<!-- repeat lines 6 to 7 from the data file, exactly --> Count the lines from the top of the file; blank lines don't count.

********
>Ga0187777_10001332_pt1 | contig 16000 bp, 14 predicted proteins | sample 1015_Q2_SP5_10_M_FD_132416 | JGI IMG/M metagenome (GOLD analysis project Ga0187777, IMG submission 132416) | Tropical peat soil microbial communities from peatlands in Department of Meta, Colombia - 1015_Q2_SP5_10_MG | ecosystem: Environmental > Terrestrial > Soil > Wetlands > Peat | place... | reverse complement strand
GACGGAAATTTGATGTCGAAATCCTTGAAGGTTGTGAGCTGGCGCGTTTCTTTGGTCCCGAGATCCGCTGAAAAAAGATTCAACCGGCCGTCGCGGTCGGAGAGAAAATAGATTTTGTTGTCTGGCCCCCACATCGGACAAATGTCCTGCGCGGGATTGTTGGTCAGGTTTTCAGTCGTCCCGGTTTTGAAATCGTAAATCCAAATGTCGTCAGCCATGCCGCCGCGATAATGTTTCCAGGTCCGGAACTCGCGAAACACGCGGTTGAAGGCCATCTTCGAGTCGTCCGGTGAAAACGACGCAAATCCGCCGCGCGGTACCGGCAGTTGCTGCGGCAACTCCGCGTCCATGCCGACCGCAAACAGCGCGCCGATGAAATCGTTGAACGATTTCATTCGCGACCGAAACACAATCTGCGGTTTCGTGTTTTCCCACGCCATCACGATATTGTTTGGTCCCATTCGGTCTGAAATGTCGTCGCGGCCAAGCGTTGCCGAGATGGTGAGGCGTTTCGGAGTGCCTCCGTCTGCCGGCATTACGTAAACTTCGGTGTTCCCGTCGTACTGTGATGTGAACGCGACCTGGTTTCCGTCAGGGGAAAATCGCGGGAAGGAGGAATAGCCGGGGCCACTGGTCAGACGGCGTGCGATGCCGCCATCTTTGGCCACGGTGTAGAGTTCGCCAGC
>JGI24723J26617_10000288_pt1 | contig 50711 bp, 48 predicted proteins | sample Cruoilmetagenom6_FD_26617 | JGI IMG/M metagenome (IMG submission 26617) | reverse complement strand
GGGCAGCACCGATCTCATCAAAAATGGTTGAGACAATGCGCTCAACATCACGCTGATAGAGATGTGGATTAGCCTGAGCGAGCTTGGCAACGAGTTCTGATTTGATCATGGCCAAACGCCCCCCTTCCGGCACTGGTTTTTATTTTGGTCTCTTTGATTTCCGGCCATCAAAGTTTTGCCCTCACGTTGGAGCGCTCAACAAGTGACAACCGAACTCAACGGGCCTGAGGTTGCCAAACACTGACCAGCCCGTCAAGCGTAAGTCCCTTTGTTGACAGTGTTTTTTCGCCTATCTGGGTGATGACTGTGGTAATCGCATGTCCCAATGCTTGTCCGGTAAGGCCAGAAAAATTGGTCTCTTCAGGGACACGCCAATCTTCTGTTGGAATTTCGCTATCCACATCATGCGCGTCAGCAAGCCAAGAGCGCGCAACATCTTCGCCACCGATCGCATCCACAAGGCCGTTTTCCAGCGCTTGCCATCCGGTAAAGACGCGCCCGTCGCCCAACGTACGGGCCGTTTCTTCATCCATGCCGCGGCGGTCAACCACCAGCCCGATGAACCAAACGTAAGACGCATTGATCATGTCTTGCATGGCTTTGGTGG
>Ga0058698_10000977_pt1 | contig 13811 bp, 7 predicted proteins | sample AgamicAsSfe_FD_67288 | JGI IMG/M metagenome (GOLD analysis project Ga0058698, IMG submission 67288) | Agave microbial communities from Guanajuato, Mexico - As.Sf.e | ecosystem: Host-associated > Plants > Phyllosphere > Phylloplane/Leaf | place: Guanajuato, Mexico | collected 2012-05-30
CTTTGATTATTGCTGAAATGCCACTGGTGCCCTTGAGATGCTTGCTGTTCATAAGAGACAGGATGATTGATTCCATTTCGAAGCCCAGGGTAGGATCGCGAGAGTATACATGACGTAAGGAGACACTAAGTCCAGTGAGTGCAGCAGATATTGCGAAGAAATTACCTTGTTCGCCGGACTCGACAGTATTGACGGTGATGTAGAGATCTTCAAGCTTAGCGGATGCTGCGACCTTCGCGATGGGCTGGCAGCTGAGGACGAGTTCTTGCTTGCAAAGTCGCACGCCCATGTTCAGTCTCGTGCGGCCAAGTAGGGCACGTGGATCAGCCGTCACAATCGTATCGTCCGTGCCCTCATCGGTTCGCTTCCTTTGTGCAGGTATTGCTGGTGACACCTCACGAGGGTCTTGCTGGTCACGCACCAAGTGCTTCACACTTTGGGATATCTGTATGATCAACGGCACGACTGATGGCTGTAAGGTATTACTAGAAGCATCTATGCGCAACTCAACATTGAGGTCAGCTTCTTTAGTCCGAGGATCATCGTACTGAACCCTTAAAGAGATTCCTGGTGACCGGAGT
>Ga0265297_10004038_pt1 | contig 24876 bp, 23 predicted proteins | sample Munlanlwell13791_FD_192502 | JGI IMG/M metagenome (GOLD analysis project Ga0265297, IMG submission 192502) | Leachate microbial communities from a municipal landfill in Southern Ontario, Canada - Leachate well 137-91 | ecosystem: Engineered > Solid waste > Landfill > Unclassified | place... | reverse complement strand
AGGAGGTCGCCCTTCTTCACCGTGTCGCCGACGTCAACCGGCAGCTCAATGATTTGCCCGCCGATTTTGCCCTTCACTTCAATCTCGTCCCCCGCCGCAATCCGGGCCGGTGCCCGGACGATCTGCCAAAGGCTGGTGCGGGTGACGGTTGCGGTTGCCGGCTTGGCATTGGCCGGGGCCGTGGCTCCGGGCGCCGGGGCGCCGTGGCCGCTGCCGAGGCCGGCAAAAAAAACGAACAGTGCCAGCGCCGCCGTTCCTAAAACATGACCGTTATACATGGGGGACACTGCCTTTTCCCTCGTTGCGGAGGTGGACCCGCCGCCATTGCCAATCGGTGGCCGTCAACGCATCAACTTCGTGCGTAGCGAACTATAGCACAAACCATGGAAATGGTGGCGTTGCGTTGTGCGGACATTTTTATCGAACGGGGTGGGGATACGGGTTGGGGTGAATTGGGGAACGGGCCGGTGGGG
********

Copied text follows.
CTTTGATTATTGCTGAAATGCCACTGGTGCCCTTGAGATGCTTGCTGTTCATAAGAGACAGGATGATTGATTCCATTTCGAAGCCCAGGGTAGGATCGCGAGAGTATACATGACGTAAGGAGACACTAAGTCCAGTGAGTGCAGCAGATATTGCGAAGAAATTACCTTGTTCGCCGGACTCGACAGTATTGACGGTGATGTAGAGATCTTCAAGCTTAGCGGATGCTGCGACCTTCGCGATGGGCTGGCAGCTGAGGACGAGTTCTTGCTTGCAAAGTCGCACGCCCATGTTCAGTCTCGTGCGGCCAAGTAGGGCACGTGGATCAGCCGTCACAATCGTATCGTCCGTGCCCTCATCGGTTCGCTTCCTTTGTGCAGGTATTGCTGGTGACACCTCACGAGGGTCTTGCTGGTCACGCACCAAGTGCTTCACACTTTGGGATATCTGTATGATCAACGGCACGACTGATGGCTGTAAGGTATTACTAGAAGCATCTATGCGCAACTCAACATTGAGGTCAGCTTCTTTAGTCCGAGGATCATCGTACTGAACCCTTAAAGAGATTCCTGGTGACCGGAGT
>Ga0265297_10004038_pt1 | contig 24876 bp, 23 predicted proteins | sample Munlanlwell13791_FD_192502 | JGI IMG/M metagenome (GOLD analysis project Ga0265297, IMG submission 192502) | Leachate microbial communities from a municipal landfill in Southern Ontario, Canada - Leachate well 137-91 | ecosystem: Engineered > Solid waste > Landfill > Unclassified | place... | reverse complement strand